S M Krishna, who was appointed as External Affairs Minister on Saturday, brings along with him a long experience of administration at central and state level.
As he prepares to take over the crucial ministry, the 77-year-old suave western-educated leader has immediate challenges waiting in the form of dealing with the problems of the neighbourhood, particularly Pakistan, Sri Lanka and Nepal.
With India having arrived as a key player in the global fora, Krishna will have the task of pushing the momentum to ensure that the country gets its rightful place in the expanded UN Security Council.
Krishna returns to the union cabinet after 14 years. He was Minister of State for Finance in 1984-85, before which he had held the post of Union Minister of State for Industry during 1983-84.
A Fulbright Scholar educated in George Washington and Southern Methodist Universities in the US, has had a roller coaster ride in politics that has seen him occupy positions of power as union minister, Speaker in Karnataka assembly, Chief Minister of the state and Governor of Maharashtra.
But during his tenure as Chief Minister in 1999-2004, Krishna came close earning severe rap from the Supreme Court when he undertook a 'padayatra' challenging Tamil Nadu's share of the Cauvery river water.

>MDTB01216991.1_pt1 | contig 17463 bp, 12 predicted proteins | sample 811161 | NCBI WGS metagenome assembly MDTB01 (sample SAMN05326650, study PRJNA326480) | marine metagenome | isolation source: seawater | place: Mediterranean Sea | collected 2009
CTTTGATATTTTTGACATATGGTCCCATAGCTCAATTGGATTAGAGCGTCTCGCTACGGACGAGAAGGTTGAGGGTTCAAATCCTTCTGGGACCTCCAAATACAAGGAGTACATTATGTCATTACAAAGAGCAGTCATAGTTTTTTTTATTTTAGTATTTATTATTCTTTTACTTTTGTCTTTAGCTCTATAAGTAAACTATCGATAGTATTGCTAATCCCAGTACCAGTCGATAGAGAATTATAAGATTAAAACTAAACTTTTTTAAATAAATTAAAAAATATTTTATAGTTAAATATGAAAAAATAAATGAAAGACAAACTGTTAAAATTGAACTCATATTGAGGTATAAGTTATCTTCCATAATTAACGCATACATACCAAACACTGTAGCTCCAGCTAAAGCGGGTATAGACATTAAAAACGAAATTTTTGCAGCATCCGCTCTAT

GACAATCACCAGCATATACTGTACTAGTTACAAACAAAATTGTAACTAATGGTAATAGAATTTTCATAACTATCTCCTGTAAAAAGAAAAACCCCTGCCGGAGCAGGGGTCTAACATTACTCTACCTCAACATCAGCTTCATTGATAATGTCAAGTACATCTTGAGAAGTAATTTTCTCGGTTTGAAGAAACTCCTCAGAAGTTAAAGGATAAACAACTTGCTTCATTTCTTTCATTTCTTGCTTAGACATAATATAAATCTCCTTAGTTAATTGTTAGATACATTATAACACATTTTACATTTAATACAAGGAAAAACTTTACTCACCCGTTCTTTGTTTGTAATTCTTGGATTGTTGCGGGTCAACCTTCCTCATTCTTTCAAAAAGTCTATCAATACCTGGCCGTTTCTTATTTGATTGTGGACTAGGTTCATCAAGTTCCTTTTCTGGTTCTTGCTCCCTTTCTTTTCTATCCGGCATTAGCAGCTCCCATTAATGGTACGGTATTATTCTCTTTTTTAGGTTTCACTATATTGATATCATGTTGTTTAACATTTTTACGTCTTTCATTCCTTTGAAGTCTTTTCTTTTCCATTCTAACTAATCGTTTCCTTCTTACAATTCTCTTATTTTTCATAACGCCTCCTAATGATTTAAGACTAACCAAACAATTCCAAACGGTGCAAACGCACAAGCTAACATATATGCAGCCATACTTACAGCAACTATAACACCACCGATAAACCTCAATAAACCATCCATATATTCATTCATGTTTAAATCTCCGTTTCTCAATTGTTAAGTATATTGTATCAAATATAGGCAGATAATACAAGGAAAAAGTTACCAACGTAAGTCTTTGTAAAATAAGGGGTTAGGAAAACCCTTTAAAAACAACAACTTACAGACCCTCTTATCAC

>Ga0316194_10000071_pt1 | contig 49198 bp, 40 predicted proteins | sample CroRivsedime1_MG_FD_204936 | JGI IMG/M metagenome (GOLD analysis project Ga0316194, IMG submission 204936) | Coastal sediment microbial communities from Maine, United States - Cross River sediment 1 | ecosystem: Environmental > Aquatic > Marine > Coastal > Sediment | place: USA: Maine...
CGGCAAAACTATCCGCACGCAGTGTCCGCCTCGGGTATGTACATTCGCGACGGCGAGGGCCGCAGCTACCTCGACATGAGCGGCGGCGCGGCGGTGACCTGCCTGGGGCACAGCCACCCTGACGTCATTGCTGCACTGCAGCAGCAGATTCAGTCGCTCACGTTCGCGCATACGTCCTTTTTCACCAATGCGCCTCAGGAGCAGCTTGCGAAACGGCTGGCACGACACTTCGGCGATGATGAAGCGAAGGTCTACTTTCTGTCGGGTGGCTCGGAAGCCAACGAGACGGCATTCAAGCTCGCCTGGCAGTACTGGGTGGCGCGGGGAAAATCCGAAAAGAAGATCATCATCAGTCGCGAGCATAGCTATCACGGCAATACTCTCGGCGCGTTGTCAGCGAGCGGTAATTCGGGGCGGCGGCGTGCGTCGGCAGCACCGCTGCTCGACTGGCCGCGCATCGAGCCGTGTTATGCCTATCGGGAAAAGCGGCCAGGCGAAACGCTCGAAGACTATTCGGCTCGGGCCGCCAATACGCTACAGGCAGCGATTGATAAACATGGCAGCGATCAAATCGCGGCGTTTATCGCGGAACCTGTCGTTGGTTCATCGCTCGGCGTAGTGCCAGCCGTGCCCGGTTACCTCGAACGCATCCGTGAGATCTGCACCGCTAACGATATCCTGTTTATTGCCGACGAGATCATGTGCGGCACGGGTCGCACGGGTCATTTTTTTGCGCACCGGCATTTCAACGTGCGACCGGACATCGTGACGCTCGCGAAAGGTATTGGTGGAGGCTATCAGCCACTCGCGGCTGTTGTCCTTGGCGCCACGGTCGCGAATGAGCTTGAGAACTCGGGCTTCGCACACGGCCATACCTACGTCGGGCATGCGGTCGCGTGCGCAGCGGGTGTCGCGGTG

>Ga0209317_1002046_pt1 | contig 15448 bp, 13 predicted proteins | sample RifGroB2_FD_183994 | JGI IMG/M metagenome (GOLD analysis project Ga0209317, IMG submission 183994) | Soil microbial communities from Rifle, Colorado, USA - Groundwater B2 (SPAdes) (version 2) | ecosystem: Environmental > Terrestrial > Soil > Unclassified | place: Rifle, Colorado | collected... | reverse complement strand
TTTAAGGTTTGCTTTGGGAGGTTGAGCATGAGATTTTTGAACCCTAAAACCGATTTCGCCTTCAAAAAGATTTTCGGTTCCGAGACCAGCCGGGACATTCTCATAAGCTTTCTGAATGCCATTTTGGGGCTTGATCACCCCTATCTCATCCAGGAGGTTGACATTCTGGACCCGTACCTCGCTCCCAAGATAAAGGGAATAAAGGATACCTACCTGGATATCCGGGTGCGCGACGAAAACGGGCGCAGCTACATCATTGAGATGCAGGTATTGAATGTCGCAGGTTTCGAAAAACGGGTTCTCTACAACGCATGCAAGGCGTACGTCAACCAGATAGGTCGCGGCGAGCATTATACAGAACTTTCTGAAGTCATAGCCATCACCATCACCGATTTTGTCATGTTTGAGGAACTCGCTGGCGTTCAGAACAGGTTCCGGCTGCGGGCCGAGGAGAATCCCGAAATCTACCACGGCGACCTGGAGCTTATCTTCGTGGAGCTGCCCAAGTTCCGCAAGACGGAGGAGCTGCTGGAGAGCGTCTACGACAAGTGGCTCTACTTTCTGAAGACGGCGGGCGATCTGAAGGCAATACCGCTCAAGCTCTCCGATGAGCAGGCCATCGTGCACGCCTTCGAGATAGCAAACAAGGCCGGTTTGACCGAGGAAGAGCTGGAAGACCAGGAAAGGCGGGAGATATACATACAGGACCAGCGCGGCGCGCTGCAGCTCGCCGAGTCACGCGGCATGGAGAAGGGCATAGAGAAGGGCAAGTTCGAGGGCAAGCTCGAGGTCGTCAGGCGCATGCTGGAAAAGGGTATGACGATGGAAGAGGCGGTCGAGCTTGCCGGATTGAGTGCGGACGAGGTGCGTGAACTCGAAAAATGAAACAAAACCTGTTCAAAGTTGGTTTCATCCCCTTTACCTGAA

He was a member of the third Karnataka Legislative Assembly in 1962-67 and in 1989-1992 and 2004 a member of the Karnataka Legislative Council in 1972-77.
Krishna has held the portfolio of minister for Commerce and Industries and Parliamentary Affairs, Karnataka in 1972-77 and was Speaker in 1989-92.
When he failed to repeat the electoral success story in Karnatka in 2004, he was shifted from state politics to the post of Maharashtra governor, a post he reluctantly accepted and palpably uncomfortable in because he wanted to remain in the thick of politics.
His interest in Karnataka politics made news in between short interludes with the savvy leader sending signals that he always wanted to stage a comeback. The news of his impeding re-entry kept making headlines till he finally quit the Governor's post and plunged back into state politics in 2008.